I remember one day when I was sitting at a car dealership, I overheard a wife ask her husband, “and how do I make the truck payment if you pass away?” Perhaps she wasn't really worried and this what sales professionals call a “fake objection,” but truth is term insurance is a great tool for eliminating default worries for debt obligations if one party of the borrower group comes to an untimely demise. Since I got the impression that she didn't really want to buy the truck, I decided to say in my seat and keep quiet, besides they probably would have found it rude to discover I was eavesdropping if I walked over and slide them my card.
Still, this is a very effective and useful application of life insurance. In fact, a lot of young couples purchase life insurance immediately after purchasing their first house. This ensures that the mortgage is paid off if a spouse dies. If I can offer up a good nugget of financial and insurance advice ,though, stay away from reducing term insurance, it's the kind of stuff that mortgage brokers and F&I managers at car dealerships will pitch to you.
Reducing term insurance is a form of term insurance that has a declining death benefit despite a constant premium. Why is this so bad? An example will likely explain best:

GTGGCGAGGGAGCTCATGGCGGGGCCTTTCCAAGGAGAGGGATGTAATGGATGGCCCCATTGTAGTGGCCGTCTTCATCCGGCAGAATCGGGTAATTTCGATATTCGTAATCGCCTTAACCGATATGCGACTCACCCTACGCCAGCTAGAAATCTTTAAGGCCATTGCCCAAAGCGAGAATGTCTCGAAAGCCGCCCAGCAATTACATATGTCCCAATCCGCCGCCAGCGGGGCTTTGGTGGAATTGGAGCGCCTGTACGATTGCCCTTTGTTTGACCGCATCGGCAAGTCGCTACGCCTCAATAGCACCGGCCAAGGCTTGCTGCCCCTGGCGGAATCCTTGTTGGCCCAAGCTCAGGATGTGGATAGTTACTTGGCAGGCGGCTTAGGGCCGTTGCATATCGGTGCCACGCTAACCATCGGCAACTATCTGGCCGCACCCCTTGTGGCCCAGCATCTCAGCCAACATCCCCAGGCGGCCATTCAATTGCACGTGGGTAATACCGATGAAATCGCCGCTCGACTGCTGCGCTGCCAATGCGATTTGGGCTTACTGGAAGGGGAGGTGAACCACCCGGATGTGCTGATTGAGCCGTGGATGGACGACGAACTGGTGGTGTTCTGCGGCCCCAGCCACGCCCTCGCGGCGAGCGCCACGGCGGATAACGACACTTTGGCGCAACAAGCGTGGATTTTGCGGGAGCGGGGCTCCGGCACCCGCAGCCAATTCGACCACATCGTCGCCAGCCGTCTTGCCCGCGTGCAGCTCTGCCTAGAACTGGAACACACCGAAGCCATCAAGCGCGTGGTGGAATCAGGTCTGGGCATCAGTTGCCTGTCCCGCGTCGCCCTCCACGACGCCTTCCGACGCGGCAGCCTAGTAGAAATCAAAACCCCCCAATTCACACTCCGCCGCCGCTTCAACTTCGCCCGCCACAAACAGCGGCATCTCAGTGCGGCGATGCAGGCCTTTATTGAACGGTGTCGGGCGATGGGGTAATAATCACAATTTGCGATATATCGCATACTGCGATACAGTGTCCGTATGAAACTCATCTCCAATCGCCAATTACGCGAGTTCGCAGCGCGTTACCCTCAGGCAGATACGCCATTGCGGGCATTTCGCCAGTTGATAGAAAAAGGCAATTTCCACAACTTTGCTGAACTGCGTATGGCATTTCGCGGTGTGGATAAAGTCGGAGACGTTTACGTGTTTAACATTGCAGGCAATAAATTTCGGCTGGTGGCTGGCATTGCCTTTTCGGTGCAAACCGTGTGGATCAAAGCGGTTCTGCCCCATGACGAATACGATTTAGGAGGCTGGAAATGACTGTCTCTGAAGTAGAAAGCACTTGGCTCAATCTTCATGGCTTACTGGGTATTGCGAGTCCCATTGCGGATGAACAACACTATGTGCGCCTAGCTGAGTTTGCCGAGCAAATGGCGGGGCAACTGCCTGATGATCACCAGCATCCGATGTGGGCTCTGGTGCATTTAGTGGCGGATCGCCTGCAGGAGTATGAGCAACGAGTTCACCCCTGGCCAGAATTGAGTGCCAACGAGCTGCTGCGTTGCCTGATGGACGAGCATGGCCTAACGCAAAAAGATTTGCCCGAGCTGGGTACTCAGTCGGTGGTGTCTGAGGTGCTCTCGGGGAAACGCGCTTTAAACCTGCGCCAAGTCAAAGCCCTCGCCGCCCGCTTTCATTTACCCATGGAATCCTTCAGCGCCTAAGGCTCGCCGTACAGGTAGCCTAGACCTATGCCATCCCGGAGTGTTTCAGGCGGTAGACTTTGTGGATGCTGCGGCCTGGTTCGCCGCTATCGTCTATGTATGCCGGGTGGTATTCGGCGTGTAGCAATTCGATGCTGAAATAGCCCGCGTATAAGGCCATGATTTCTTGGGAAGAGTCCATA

Say you are about to purchase a home for $250,000 and the mortgage broker pitches you a plan to ensure that your mortgage is paid off if either you or your wife dies. It'll only add 150 bucks to your mortgage payment. So, if at anytime during the 30 years of your mortgage repayment you die, the wife doesn't have to worry about handling the payment on her own. Sounds nice and comforting, but here's the truth. A 30 year old male at standard plus rates can get a $250,000 30 year term insurance policy for around 30 bucks a month. And after 10 years if that male dies, his wife gets $250,000 not the current payoff balance of their mortgage.
In some business loan situations the lender will require the borrow to secure life insurance to cover the loan if the borrower dies. This is how they ensure that death won't leave them up the creek. Term insurance is a great choice for a startup to secure the coverage it needs to ensure debts are handled and they can even stipulate what portion of the death benefit goes to the lender and name a secondary beneficiary who can receive whatever amount is paid beyond the loan payoff.